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iOS 7 Programming Cookbook by Vandad Nahavandipoor

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1.12. Implementing Navigation with UINavigationController

Problem

You would like to allow your users to move from one view controller to the other with a smooth and built-in animation.

Solution

Use an instance of UINavigationController.

Discussion

If you’ve used an iPhone, iPod Touch, or iPad before, chances are that you have already seen a navigation controller in action. For instance, if you go to the Settings app on your phone and then press an option such as Wallpaper (Figure 1-32), you will see the Settings main screen get pulled out of the screen from the left and the Wallpaper screen pushing its way into the screen from the right. That is the magic of navigation controllers. They allow you to push view controllers onto a stack and pop them from the stack. The view controller on top of the stack is the top view controller and is the one seen by the user at that moment. So only the top view controller gets displayed to the user and is changed either by popping (removing) it or by pushing another view controller onto the stack.

Settings view controller pushing the Wallpaper view controller

Figure 1-32. Settings view controller pushing the Wallpaper view controller

Now we are going to add a navigation controller to our project, but we need a project first. Please follow the instructions in Recipe 1.9 to create an empty application with a simple view controller. In this recipe, we will expand on Recipe 1.9. Let’s start with the .m file of our app delegate:

#import "AppDelegate.h"
#import "FirstViewController.h"

@interface AppDelegate ()
@property (nonatomic, strong) UINavigationController *navigationController;
@end

@implementation AppDelegate

...

Now we have to initialize our navigation controller using its initWithRootViewController: method and pass our root view controller as its parameter. Then we will set the navigation controller as the root view controller of our window. Don’t get confused here. UINavigationController is actually a subclass of UIViewController, and our window’s rootViewController property accepts any object of type UIViewController, so if we want the root view controller of our window to be a navigation controller, we simply set our navigation controller as the root view controller of the window:

- (BOOL)            application:(UIApplication *)application
  didFinishLaunchingWithOptions:(NSDictionary *)launchOptions{

    FirstViewController *viewController = [[FirstViewController alloc]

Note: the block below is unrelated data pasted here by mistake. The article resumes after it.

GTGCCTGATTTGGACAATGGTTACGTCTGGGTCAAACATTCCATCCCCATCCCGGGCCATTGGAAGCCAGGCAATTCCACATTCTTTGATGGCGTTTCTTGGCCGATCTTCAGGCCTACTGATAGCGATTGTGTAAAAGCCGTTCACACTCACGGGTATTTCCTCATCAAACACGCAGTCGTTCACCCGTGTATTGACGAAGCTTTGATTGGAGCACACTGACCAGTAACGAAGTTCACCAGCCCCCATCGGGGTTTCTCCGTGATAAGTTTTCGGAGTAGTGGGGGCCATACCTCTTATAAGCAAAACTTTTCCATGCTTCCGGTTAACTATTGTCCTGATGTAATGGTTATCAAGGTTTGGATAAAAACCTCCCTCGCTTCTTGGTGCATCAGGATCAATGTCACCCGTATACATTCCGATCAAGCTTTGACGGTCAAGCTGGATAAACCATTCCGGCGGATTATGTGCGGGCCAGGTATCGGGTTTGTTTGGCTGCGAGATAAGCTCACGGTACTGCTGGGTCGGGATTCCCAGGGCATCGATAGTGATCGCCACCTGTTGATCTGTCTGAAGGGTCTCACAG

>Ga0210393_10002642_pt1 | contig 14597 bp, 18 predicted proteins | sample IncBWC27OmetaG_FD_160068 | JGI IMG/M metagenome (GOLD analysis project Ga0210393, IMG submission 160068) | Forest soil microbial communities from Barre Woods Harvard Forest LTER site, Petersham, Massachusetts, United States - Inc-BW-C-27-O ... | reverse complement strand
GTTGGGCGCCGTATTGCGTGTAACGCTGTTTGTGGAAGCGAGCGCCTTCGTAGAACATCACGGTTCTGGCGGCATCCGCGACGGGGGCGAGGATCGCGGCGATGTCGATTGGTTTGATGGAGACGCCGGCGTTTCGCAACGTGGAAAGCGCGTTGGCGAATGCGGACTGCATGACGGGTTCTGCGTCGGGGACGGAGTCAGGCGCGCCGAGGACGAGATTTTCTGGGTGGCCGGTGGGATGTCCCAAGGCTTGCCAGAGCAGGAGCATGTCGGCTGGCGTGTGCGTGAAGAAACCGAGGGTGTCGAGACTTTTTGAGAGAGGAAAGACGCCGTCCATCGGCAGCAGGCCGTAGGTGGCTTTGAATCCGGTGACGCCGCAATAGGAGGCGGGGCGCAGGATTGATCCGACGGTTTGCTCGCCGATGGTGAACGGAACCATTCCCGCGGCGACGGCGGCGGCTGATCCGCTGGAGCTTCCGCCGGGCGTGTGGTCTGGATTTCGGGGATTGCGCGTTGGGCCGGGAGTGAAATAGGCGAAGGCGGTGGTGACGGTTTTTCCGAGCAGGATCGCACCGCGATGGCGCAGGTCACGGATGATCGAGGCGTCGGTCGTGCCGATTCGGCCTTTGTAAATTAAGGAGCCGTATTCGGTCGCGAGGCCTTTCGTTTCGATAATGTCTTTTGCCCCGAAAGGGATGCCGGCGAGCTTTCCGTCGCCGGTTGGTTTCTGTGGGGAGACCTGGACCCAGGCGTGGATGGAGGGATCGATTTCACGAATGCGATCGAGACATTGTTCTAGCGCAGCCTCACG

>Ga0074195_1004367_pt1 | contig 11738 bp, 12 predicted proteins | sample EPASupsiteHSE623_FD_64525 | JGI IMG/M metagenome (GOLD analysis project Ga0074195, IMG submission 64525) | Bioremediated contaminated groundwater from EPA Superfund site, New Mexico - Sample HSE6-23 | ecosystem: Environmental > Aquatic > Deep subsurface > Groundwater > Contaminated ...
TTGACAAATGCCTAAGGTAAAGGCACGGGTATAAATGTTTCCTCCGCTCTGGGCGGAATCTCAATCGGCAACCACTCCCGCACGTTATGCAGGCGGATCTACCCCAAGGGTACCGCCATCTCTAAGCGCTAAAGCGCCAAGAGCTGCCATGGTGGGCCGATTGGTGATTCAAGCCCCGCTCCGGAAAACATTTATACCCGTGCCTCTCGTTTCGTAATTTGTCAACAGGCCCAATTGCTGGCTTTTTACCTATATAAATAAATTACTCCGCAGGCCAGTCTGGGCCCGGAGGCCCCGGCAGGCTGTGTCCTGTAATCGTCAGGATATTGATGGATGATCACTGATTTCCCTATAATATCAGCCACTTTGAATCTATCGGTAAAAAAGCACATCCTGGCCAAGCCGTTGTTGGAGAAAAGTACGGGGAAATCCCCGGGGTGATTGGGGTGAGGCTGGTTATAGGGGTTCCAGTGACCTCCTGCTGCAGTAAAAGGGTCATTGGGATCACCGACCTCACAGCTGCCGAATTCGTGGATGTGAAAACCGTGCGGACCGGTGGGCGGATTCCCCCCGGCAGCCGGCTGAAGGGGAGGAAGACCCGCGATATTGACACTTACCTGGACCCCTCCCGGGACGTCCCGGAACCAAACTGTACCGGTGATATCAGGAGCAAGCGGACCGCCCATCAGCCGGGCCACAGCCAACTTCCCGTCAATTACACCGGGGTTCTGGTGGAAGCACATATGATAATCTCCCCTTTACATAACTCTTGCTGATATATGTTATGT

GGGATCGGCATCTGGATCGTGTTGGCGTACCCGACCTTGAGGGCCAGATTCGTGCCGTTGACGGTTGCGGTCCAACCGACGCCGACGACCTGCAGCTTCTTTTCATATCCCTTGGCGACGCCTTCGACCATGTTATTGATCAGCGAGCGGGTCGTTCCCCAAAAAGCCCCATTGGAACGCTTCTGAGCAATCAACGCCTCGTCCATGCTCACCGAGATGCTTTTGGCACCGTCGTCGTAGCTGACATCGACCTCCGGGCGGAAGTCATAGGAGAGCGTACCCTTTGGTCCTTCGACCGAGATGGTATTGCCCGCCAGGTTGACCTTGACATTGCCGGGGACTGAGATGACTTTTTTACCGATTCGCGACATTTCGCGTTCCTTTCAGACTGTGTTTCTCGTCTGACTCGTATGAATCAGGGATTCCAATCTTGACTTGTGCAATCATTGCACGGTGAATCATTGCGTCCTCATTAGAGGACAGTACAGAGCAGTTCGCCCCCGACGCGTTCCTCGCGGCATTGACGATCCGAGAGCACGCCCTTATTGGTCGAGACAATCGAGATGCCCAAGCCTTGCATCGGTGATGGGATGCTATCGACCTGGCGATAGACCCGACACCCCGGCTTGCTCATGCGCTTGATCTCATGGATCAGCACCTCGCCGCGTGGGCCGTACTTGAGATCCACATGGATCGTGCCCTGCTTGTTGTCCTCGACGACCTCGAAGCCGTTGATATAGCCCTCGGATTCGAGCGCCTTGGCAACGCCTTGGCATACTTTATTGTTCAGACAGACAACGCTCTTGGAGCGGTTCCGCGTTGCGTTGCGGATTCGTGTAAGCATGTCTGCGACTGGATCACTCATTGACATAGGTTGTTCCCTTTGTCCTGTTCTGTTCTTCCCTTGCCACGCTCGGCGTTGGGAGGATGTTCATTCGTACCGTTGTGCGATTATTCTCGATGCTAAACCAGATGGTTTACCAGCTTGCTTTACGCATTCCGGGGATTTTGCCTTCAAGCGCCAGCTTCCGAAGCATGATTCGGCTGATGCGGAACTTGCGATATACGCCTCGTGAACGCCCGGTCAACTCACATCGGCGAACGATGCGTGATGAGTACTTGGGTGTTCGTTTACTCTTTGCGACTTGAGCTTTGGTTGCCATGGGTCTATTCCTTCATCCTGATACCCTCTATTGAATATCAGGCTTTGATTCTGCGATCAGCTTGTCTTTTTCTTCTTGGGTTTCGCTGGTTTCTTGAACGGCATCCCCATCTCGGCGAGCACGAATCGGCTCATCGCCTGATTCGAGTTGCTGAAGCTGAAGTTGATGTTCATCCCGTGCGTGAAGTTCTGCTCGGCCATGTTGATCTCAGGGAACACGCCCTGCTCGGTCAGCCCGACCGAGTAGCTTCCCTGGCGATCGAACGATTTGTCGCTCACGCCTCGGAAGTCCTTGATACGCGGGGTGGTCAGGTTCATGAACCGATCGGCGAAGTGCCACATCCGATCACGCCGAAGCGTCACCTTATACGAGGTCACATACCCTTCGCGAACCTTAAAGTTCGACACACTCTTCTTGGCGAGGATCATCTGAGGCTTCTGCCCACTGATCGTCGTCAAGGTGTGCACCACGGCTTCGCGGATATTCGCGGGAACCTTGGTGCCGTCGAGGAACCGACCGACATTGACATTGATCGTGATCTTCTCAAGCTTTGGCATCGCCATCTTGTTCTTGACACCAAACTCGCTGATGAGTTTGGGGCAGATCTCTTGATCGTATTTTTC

initWithNibName:nil
                                           bundle:nil];

    self.navigationController = [[UINavigationController alloc]
                                 initWithRootViewController:viewController];

    self.window = [[UIWindow alloc]
                   initWithFrame:[[UIScreen mainScreen] bounds]];

    self.window.rootViewController = self.navigationController;

    self.window.backgroundColor = [UIColor whiteColor];
    [self.window makeKeyAndVisible];
    return YES;
}

Now let’s run our app in the simulator, as shown in Figure 1-33.

Our root view controller displayed inside a navigation controller

Figure 1-33. Our root view controller displayed inside a navigation controller

Note

The root view controller’s implementation file is creating the button in the center of the screen (shown in Figure 1-33). We will get to the implementation of that file soon.

The first thing you might notice in Figure 1-33 is the bar on top of the screen. The screen isn’t plain white anymore. What’s the new widget? A navigation bar. We will be using that bar a lot for navigation, placing buttons there, and so forth. That bar is also capable of displaying a title. Each view controller specifies a title for itself, and the navigation controller will automatically display that title once the view controller is pushed into the stack.

Let’s go to our root view controller’s implementation file, inside the viewDidLoad method, and set the title property of our view controller to First Controller. We’ll also create our button there. When the user presses this button, we want to display the second view controller on the screen: